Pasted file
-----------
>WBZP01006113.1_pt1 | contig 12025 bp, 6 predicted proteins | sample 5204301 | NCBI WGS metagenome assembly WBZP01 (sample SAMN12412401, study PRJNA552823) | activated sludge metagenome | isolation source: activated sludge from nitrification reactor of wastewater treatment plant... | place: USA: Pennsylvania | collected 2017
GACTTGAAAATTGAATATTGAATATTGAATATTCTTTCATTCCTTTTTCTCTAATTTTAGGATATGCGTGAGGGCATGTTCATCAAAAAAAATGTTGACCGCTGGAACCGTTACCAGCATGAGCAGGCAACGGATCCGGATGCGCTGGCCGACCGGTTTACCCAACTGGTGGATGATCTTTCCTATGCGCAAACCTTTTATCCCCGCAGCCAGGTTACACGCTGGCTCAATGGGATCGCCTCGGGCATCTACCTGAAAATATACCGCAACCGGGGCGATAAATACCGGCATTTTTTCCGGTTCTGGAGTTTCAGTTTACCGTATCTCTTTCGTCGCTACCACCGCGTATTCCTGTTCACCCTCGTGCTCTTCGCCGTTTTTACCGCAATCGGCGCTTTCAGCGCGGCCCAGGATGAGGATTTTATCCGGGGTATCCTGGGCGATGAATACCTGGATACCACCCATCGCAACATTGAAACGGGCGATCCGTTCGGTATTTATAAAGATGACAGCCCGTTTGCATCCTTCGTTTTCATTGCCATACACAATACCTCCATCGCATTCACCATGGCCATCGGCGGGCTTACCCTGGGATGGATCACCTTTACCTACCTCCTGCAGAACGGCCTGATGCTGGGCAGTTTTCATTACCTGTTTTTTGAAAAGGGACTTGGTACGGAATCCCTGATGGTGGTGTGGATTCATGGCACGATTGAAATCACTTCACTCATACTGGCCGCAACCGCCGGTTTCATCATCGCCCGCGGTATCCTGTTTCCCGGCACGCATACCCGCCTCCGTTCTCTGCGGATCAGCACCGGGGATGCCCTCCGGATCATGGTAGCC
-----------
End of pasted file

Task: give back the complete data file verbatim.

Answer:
>WBZP01006113.1_pt1 | contig 12025 bp, 6 predicted proteins | sample 5204301 | NCBI WGS metagenome assembly WBZP01 (sample SAMN12412401, study PRJNA552823) | activated sludge metagenome | isolation source: activated sludge from nitrification reactor of wastewater treatment plant... | place: USA: Pennsylvania | collected 2017
GACTTGAAAATTGAATATTGAATATTGAATATTCTTTCATTCCTTTTTCTCTAATTTTAGGATATGCGTGAGGGCATGTTCATCAAAAAAAATGTTGACCGCTGGAACCGTTACCAGCATGAGCAGGCAACGGATCCGGATGCGCTGGCCGACCGGTTTACCCAACTGGTGGATGATCTTTCCTATGCGCAAACCTTTTATCCCCGCAGCCAGGTTACACGCTGGCTCAATGGGATCGCCTCGGGCATCTACCTGAAAATATACCGCAACCGGGGCGATAAATACCGGCATTTTTTCCGGTTCTGGAGTTTCAGTTTACCGTATCTCTTTCGTCGCTACCACCGCGTATTCCTGTTCACCCTCGTGCTCTTCGCCGTTTTTACCGCAATCGGCGCTTTCAGCGCGGCCCAGGATGAGGATTTTATCCGGGGTATCCTGGGCGATGAATACCTGGATACCACCCATCGCAACATTGAAACGGGCGATCCGTTCGGTATTTATAAAGATGACAGCCCGTTTGCATCCTTCGTTTTCATTGCCATACACAATACCTCCATCGCATTCACCATGGCCATCGGCGGGCTTACCCTGGGATGGATCACCTTTACCTACCTCCTGCAGAACGGCCTGATGCTGGGCAGTTTTCATTACCTGTTTTTTGAAAAGGGACTTGGTACGGAATCCCTGATGGTGGTGTGGATTCATGGCACGATTGAAATCACTTCACTCATACTGGCCGCAACCGCCGGTTTCATCATCGCCCGCGGTATCCTGTTTCCCGGCACGCATACCCGCCTCCGTTCTCTGCGGATCAGCACCGGGGATGCCCTCCGGATCATGGTAGCC